19 April 2002 Microsoft has reported increased revenue and profit for its third financial quarter, but warned that sales in the current quarter and next financial year would suffer as a result of poor sales of personal computers and slow demand for its Xbox games console.
Profit for the third quarter rose 12% to $2.7 billion (€3.03 billion) from $2.5 billion (€2.8 billion) in the same quarter in 2001. And in a quarter in which many of the company’s rivals have reported a slump in sales, Microsoft’s revenue increased by 13% compared with the corresponding year-ago quarter.
According to John Connors, Microsoft’s chief financial officer, revenue growth was not as high as expected due to the continued slump in technology spending. In addition, poor sales of Xbox outside the US has forced Microsoft to lower revenue and profit expectations for its 2003 fiscal year, which starts in July 2002.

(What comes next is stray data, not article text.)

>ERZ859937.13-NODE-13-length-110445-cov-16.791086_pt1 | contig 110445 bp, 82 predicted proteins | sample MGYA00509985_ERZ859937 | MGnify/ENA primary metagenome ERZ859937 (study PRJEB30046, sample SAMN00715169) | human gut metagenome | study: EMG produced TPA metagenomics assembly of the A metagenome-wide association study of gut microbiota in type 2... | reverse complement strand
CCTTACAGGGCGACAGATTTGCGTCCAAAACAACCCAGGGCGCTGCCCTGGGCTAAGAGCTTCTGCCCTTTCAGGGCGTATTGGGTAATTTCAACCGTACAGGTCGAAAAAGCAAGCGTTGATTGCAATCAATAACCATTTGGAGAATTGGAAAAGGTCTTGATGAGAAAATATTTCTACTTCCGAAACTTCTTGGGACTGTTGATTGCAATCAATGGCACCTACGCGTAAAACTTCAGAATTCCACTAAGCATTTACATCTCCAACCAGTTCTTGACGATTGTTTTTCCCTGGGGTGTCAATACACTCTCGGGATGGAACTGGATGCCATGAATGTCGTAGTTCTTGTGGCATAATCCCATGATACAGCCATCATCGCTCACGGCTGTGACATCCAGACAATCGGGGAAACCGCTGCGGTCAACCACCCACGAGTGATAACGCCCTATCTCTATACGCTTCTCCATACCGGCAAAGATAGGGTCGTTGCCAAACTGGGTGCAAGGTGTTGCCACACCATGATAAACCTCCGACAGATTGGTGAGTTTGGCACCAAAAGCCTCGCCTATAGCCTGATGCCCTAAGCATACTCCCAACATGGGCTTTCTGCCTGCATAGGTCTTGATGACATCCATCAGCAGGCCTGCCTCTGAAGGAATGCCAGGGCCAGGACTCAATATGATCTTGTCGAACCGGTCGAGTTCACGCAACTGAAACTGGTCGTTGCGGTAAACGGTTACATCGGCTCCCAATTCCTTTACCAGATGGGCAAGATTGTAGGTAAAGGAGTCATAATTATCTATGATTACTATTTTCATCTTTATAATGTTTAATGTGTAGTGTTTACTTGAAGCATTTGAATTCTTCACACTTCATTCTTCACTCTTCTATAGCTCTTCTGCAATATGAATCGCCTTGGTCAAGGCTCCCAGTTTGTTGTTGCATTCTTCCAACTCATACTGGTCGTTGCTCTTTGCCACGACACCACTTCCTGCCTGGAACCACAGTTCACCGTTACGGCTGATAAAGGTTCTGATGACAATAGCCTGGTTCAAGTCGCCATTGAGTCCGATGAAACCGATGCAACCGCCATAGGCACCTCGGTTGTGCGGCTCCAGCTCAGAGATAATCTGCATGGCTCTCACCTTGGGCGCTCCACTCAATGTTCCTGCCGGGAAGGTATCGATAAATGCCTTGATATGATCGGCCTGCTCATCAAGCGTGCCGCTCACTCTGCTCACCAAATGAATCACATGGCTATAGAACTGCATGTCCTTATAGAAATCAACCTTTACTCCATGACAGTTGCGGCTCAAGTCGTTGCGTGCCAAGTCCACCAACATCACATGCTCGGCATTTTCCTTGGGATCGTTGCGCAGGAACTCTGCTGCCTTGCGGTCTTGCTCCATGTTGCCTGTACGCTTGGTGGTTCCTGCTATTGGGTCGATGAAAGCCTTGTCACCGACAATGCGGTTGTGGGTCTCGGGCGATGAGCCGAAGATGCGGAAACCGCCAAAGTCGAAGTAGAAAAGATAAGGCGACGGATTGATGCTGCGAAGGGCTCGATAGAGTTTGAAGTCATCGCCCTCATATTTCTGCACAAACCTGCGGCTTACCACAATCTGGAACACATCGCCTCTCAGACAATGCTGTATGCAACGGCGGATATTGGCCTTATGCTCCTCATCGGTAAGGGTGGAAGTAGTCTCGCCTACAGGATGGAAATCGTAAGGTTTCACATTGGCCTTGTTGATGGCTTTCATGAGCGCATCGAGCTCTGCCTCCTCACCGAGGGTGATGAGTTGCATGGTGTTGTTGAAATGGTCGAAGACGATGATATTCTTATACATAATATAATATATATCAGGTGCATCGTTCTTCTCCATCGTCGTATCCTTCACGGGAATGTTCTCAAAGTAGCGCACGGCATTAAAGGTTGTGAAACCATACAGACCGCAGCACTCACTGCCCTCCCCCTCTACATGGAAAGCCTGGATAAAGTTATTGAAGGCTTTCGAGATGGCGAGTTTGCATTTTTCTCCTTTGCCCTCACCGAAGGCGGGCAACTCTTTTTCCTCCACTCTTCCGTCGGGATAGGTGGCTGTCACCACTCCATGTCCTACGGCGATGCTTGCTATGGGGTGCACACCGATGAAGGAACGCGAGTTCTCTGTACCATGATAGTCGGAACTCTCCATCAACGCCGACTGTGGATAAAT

Despite this negative forecast, Connors said that he was looking forward to the coming quarters with some “guarded optimism”, referring to analyst predictions of a return to growth for PC shipments over the next six months.
However, first quarter worldwide PC sales figures from analyst group IDC suggests that the market remains stagnant. According to IDC, PC unit shipments were static, although Dell consolidated its position as global market leader with a market share of 14.3%, at the expense of rivals.
Sales of Microsoft’s flagship Office product have been badly impacted by the static PC market, only recording 1% revenue growth for the product in the third quarter. Sales of enterprise software were also hit, rising only 2% compared with 20% growth in 2001.
Microsoft’s controversial licensing plans should fuel growth in coming quarters. Since users will be forced into multi-year licensing agreements for the Office product, Microsoft will enjoy a much steadier and more predictable revenue stream.